J: You brought upwards of 15 bands and artists to help with the musical. How did you approach them about helping with the record? Did you have to tempt them with food?
A: You know, I definitely did buy everyone lunch when they came in. [Laughing] But I think everyone knew that it was a small project that was weird and cool. There’s been so many articles written around 2008 about the Brooklyn community, but they were all kind of fake. None of us really performed together. Everyone was here with a suitcase and a dream to try to make it happen, so we thought, “Let’s make this real and turn this community into a project that everyone can work on!” And it lucked out. We found an awesome mixing engineer in Brit Myers, who had a great studio and could work for cheap since he was really into musical theater. He had just recorded the musical “Passing Strange,” which was pretty cool. Everyone was really game to get involved, but I don’t think I could do it again [Laughing]. I could get some of the guys to come again, but it was just a different time where people were free and ready to get creative.
J: So you’re not saying that you would commit to a sequel or prequel?
A: I think everything has been said about this particular town. But Max is a great friend of mine and an amazing song-writer, and we’ve been working on an upstate New York-based kind of musical. I think I might like it to be based in historical characters, so I’m thinking about maybe licensing the rights to a book. Try to make a certain book come to life. The musical, “Break Line,” is based on thinly-veiled characters who definitely have their historical figures that they represent. But I would like to do something where I can say, “Here it is: here is the town they are in, it’s a real town, here are the characters that existed, and here are their stories.”
J: Well if you want plot fodder, you could do the chemical-water spill in West Virginia that happened earlier this year.
A: Oh yeah! Well, I do want the next one to be much more water-based. That’s something I want to tackle because it’s something that we take for granted. We take for granted that water just comes out of the tap. Yeah, maybe. I need to apply for some grants from West Virginia or something.
J: You mention that you did some West Virginia research to find inspiration for the music.
A: West Virginia could just be called “coal” if we named our states around the industries they were based around. But yeah, I took a lot of stuff from there. There’s this great book called “Coal, Class, and Color” by Joe William Trotter Jr. about blacks in southern West Virginia in the World War I period. I think a lot of people misinterpret the musical as this staunchly pro-union tale, but it’s actually more of a nuanced thing. In musicals, it seems like you’re choosing one side or another, but I really wanted to use the musical to depict all these different sides and show strike breaking as not necessarily bad. I always loved the movie “Matewan” and that kind of “everybody working together” feeling, but I wanted to do something that was like, “Ok, maybe people worked together, but what was it really like if they hated on each other a lot?” It wasn’t always the big companies that were being racist, so I wanted to kind of explore that. When you’re singing pop songs, you can’t just sing from a real evil dude’s point of view. But in musicals, those are always my favorite songs.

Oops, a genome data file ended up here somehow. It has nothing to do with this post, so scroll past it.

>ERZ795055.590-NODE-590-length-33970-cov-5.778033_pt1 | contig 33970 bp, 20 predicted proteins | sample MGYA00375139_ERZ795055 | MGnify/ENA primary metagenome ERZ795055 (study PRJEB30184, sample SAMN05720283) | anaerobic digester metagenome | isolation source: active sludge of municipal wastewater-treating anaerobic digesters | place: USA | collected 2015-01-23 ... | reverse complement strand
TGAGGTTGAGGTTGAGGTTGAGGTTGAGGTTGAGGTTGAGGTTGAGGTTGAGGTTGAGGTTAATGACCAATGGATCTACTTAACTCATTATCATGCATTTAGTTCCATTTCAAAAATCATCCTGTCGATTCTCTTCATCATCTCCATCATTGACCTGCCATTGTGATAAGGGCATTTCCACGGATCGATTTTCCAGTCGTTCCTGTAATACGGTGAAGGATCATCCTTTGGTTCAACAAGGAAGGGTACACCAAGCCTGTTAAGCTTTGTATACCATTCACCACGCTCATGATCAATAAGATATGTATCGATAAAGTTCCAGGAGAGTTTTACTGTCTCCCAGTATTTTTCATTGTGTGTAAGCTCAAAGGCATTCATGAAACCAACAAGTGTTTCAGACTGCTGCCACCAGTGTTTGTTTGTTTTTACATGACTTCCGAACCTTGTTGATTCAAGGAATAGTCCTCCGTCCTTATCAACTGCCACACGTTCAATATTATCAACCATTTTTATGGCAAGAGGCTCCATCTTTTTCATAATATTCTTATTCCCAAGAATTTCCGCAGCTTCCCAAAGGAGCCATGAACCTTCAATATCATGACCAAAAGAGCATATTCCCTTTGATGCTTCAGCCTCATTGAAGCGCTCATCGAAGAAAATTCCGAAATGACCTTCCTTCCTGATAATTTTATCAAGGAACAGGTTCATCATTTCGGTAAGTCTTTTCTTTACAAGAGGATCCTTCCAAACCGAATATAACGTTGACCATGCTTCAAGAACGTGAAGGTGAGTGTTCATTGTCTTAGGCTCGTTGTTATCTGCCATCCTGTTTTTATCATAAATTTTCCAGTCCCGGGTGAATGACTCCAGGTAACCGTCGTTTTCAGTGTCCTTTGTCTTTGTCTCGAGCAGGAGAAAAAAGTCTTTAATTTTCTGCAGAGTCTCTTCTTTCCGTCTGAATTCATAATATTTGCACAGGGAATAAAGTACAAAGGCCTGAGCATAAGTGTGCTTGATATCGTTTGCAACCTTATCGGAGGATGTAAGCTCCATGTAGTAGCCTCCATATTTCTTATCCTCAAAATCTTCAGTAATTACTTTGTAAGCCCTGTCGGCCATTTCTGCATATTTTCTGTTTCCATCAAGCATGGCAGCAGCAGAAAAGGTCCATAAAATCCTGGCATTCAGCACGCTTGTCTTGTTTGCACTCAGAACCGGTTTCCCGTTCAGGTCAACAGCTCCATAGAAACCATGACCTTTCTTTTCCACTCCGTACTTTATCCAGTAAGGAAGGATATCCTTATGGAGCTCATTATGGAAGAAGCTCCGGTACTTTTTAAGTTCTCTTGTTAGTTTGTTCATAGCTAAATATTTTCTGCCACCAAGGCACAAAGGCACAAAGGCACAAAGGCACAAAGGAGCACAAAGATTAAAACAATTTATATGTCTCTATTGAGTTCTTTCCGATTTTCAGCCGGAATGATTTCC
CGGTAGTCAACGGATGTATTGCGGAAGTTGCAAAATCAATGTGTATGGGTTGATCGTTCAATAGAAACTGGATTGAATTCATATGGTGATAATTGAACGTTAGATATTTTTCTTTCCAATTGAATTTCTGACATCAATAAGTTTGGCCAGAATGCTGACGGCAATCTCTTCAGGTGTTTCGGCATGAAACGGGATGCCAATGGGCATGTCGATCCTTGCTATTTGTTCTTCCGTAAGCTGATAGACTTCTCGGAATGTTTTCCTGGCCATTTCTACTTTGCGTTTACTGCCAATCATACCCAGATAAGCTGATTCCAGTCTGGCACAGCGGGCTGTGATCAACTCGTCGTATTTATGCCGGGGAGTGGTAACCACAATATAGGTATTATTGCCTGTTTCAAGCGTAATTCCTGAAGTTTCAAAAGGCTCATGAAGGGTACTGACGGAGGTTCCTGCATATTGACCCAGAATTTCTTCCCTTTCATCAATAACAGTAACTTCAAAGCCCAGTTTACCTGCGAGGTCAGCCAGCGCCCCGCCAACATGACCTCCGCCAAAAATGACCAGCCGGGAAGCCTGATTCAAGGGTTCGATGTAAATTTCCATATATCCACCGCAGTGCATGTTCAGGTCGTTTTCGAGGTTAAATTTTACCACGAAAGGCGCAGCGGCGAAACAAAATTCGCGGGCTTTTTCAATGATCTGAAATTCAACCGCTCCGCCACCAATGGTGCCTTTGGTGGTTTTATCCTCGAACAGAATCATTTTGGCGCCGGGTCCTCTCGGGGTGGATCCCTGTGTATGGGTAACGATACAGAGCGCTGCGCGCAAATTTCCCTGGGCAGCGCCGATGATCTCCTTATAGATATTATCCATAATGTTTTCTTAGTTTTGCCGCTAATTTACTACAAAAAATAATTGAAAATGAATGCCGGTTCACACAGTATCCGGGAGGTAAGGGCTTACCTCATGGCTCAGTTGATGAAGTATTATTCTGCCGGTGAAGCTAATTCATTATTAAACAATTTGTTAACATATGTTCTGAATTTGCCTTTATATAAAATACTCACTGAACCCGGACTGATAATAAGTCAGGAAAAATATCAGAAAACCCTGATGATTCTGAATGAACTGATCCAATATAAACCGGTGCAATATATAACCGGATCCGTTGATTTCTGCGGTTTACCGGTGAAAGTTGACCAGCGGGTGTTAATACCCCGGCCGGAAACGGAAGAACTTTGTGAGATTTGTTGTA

J: Were there any musicals by Andrew Lloyd-Weber or others that you took inspiration from for “Break Line?”
A: We took a lot of inspiration from “Bugsy Malone” and Paul Williams. I guess “Little Shop of Horrors” was a big influence. And we were inspired by Neil Young and 70’s classic rock. We also love classics like “The Sound of Music,” “Oliver,” and “West Side Story.” Those were the ones were we thought, “If only we could be that good!” I know every lyric to every single song on “A Sound of Music,” it’s just hit-after-hit, and I’m not sure if that happens anymore with musicals.
J: You can’t expect it to be so immediately amazing that NBC puts it up on TV like “Sound of Music: Live!” or “Peter Pan: Live!” Maybe it’ll become an instant classic over time.
A: “An instant classic over time.” [Laughing] I like that. But it’s funny you mention Andrew Lloyd-Weber. “Jesus Christ Superstar” was a concept album with all these different singers. It was just an album that came out, and it was also our inspiration. Ok, you can have an album, and maybe one day it will become a musical and no one will remember it was a musical. It was like a demonstration record.
J: Let’s assume 10 years from now, someone off-Broadway, on-Broadway, somewhere in some dive in Louisiana decides to put on this musical. Do you have any stars or singers outside of the ones used in the record?